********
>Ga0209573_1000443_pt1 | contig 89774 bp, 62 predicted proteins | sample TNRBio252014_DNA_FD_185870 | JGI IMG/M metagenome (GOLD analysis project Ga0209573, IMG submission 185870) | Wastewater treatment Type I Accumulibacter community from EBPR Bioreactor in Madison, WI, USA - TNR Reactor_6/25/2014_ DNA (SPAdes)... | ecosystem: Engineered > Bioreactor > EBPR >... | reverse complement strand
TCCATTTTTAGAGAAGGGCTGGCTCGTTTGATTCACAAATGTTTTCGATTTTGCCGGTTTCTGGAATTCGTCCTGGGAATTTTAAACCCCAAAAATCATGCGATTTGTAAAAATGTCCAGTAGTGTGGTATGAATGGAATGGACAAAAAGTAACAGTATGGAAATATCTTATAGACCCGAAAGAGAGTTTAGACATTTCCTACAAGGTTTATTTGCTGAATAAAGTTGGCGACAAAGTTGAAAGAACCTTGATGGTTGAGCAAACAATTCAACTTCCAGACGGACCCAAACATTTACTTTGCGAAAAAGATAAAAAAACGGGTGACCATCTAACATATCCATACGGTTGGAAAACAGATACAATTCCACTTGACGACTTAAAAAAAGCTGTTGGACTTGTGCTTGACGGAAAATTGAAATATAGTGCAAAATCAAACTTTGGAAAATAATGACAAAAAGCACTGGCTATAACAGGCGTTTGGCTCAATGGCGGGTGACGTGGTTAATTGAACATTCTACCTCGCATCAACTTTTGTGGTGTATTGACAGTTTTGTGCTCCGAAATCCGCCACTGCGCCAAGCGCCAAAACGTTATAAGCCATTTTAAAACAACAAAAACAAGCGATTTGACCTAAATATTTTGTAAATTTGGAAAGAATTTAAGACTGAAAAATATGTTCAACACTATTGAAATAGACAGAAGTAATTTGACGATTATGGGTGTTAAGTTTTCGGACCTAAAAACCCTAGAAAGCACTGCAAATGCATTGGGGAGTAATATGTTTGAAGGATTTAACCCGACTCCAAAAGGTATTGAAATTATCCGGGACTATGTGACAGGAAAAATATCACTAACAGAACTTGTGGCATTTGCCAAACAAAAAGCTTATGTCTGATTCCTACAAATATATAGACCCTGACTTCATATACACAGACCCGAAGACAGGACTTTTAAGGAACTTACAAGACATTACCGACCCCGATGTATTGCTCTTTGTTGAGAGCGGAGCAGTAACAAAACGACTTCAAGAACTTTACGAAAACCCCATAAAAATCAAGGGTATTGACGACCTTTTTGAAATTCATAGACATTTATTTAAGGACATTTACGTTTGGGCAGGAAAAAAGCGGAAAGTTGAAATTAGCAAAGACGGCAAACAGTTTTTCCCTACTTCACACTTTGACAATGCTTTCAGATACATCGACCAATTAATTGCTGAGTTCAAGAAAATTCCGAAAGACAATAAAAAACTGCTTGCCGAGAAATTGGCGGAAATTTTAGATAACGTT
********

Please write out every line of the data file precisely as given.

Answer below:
>Ga0209573_1000443_pt1 | contig 89774 bp, 62 predicted proteins | sample TNRBio252014_DNA_FD_185870 | JGI IMG/M metagenome (GOLD analysis project Ga0209573, IMG submission 185870) | Wastewater treatment Type I Accumulibacter community from EBPR Bioreactor in Madison, WI, USA - TNR Reactor_6/25/2014_ DNA (SPAdes)... | ecosystem: Engineered > Bioreactor > EBPR >... | reverse complement strand
TCCATTTTTAGAGAAGGGCTGGCTCGTTTGATTCACAAATGTTTTCGATTTTGCCGGTTTCTGGAATTCGTCCTGGGAATTTTAAACCCCAAAAATCATGCGATTTGTAAAAATGTCCAGTAGTGTGGTATGAATGGAATGGACAAAAAGTAACAGTATGGAAATATCTTATAGACCCGAAAGAGAGTTTAGACATTTCCTACAAGGTTTATTTGCTGAATAAAGTTGGCGACAAAGTTGAAAGAACCTTGATGGTTGAGCAAACAATTCAACTTCCAGACGGACCCAAACATTTACTTTGCGAAAAAGATAAAAAAACGGGTGACCATCTAACATATCCATACGGTTGGAAAACAGATACAATTCCACTTGACGACTTAAAAAAAGCTGTTGGACTTGTGCTTGACGGAAAATTGAAATATAGTGCAAAATCAAACTTTGGAAAATAATGACAAAAAGCACTGGCTATAACAGGCGTTTGGCTCAATGGCGGGTGACGTGGTTAATTGAACATTCTACCTCGCATCAACTTTTGTGGTGTATTGACAGTTTTGTGCTCCGAAATCCGCCACTGCGCCAAGCGCCAAAACGTTATAAGCCATTTTAAAACAACAAAAACAAGCGATTTGACCTAAATATTTTGTAAATTTGGAAAGAATTTAAGACTGAAAAATATGTTCAACACTATTGAAATAGACAGAAGTAATTTGACGATTATGGGTGTTAAGTTTTCGGACCTAAAAACCCTAGAAAGCACTGCAAATGCATTGGGGAGTAATATGTTTGAAGGATTTAACCCGACTCCAAAAGGTATTGAAATTATCCGGGACTATGTGACAGGAAAAATATCACTAACAGAACTTGTGGCATTTGCCAAACAAAAAGCTTATGTCTGATTCCTACAAATATATAGACCCTGACTTCATATACACAGACCCGAAGACAGGACTTTTAAGGAACTTACAAGACATTACCGACCCCGATGTATTGCTCTTTGTTGAGAGCGGAGCAGTAACAAAACGACTTCAAGAACTTTACGAAAACCCCATAAAAATCAAGGGTATTGACGACCTTTTTGAAATTCATAGACATTTATTTAAGGACATTTACGTTTGGGCAGGAAAAAAGCGGAAAGTTGAAATTAGCAAAGACGGCAAACAGTTTTTCCCTACTTCACACTTTGACAATGCTTTCAGATACATCGACCAATTAATTGCTGAGTTCAAGAAAATTCCGAAAGACAATAAAAAACTGCTTGCCGAGAAATTGGCGGAAATTTTAGATAACGTT